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Digitisation is the representation of information that we have traditionally recorded on paper as zeroes and ones in a digital file. Current examples of document digitisation in the maritime domain include Bills of Lading (BL), Statements of Fact, and various certificates.
The purpose of digitisation is to improve synchronisation and communication between parties, automate processing, and support fact-based decision-making. Processes are empowered by standardisation and protected by security measures – since digitised information is both more vulnerable and easier to access than paper.
Redefining and digitising traditional processes allowing us to reach a higher degree of synchronisation and resilience through better preparedness for forthcoming events along the supply chain. In this article, we will discuss the role of electronic documents using the eBill of Lading (eBL) as a real-life example that illustrates the opportunities and challenges that arise from the digitisation of documents.
Estimates suggest that the full implementation of the UN’s Framework Agreement on Facilitation of Cross-Border Paperless Trade in Asia and the Pacific, adopted in 2016, could boost Asia Pacific exports by as much as $257 billion annually, while the time required to export could fall by 44%, according to the United Nations Economic Commission for Europe (UNECE).
The impact of digitalisation initiatives can also be seen in places like Senegal, where the electronic single window reduced border preclearance and clearance processing time by 90%, from an average of two weeks to just one day.
To meet port call demands a captain must file a wide variety of documents, many of them including the same information but formatted in different ways. In international trade, customs processes require substantial administrative effort extending the time to get goods released.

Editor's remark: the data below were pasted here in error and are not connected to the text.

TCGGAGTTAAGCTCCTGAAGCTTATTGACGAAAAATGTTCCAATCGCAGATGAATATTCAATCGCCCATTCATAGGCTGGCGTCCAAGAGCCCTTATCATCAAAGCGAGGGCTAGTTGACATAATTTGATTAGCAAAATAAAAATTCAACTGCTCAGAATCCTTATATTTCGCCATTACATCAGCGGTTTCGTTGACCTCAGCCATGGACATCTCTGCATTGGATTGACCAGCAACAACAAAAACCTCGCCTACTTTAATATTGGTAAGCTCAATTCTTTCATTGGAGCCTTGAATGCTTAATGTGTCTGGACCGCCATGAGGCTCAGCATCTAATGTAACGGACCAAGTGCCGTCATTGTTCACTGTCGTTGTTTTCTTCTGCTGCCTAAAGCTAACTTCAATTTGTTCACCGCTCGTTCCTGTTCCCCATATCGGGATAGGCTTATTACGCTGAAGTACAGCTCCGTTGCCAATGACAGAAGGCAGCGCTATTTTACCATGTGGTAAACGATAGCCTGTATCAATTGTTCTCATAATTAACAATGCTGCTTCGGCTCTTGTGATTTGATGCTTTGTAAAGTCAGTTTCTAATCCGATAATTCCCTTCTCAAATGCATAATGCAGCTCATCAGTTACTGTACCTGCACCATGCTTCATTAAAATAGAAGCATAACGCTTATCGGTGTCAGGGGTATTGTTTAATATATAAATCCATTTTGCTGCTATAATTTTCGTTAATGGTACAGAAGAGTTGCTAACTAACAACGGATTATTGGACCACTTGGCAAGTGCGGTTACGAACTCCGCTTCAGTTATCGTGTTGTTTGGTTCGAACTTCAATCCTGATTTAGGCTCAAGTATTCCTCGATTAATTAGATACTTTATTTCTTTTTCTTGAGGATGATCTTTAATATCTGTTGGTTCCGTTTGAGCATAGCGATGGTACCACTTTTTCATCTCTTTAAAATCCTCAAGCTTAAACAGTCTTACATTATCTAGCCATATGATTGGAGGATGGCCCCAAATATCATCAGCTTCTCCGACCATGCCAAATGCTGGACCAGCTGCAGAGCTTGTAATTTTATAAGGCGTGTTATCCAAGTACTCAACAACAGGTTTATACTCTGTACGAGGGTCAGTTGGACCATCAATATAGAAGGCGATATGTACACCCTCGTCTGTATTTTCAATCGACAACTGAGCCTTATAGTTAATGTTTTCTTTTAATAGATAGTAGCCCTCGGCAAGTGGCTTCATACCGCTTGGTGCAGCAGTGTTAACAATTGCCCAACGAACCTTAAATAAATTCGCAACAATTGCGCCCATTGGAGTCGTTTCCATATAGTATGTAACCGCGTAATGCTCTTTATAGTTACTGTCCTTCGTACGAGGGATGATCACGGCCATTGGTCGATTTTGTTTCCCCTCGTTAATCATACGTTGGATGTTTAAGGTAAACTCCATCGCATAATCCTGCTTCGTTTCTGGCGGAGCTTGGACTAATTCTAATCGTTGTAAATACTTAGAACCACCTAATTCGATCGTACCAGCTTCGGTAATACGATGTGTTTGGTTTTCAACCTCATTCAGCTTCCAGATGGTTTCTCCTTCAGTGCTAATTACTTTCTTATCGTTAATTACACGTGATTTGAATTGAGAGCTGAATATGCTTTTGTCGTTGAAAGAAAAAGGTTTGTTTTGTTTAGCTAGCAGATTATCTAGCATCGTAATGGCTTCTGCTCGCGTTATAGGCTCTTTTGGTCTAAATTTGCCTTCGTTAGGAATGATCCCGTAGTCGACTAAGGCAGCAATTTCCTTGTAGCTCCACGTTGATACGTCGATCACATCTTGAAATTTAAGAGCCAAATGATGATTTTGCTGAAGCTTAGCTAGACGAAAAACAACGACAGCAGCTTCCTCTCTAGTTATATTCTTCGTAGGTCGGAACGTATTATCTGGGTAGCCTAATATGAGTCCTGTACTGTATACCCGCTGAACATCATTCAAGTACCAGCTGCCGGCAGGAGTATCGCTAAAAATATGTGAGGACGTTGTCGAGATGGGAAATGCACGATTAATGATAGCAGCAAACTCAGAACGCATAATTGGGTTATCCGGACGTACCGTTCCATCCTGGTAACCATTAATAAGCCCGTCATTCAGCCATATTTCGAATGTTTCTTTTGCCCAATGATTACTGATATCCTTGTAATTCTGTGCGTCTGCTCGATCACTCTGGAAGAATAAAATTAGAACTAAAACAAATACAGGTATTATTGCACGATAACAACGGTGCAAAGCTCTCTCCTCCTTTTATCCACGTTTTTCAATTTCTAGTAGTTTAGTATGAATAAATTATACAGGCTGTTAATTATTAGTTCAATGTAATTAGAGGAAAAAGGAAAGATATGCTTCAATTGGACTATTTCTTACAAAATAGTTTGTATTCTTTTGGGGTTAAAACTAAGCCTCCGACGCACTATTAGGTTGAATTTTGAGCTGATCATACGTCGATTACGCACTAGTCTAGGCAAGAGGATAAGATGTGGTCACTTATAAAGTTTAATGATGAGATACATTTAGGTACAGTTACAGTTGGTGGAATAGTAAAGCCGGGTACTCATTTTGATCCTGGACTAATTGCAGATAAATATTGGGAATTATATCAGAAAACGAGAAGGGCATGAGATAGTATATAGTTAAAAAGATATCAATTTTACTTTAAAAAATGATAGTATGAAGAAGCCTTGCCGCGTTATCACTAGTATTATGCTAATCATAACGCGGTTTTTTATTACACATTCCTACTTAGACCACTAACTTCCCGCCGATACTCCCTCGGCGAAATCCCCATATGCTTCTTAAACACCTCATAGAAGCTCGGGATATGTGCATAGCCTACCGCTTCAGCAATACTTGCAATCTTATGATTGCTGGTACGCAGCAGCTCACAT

In 2016, IBM and Maersk followed a test shipment of flowers from Kenya to the Port of Rotterdam, which required nearly 200 documents for communications between involved parties. The associated costs for processing and administration were estimated at that time to be up to one-fifth of the physical transportation costs.
The introduction of electronic documents offers potential benefits to create a connected maritime ecosystem and enable digitalisation across value networks. The ease of use of electronic documents and their speed of processing allows various stakeholders along the chain to achieve significant gains in time and reduce costs.
Current developments in transport document digitisation
The aviation sector provides a good example of the positive impact of electronic documents, in particular through the digitisation of the digital contract between the ‘forwarder’ and the ‘carrier’ (airline) – the so-called electronic Air WayBill (eAWB).
Since its introduction in 2010, the eAWB has become the default contract for all air cargo shipments on enabled trade lanes, while most other air transport documents have also been digitalised. The International Air Transport Association (IATA) notes that: “This key industry milestone has brought air cargo into a new era where digital processes are now the norm and paper is the exception,” which has led to numerous benefits, such as improved efficiency and reliability of the overall cargo handling process, faster delivery times, decreased handling errors and a positive impact on the environment through reduced paper usage.
More recently, electronic documents have gained some traction in the maritime industry. In 2021, MSC was followed by both Hapag-Lloyd and ONE in introducing electronic Bills of Lading (eBL) with technology provider WAVE BL to allow supply chain stakeholders to more easily exchange information. Beyond the Bill of Lading, there are also initiatives underway to digitalise paper-based certificates for ships (ship documentation) and crews (seafarers’ service book).
Expectations and challenges of the eBL
Proof of concept (POC) projects conducted between carriers and multiple platforms and customers are an important part of encouraging the implementation of electronic documents is. Other factors that assist adoption are actions that leverage existing networks and that help to promote the solution more widely.
Technological progress does not come without risks. Concerns about the potential hacking of digital systems have been raised, but these can be addressed. Blockchain-powered solutions may be a worthwhile technology to respond to such cyber security concerns. Australia and Singapore, for example, have concluded a trial of issuing and verifying documentation for cross-border transactions across the two countries’ independent systems using blockchain technology.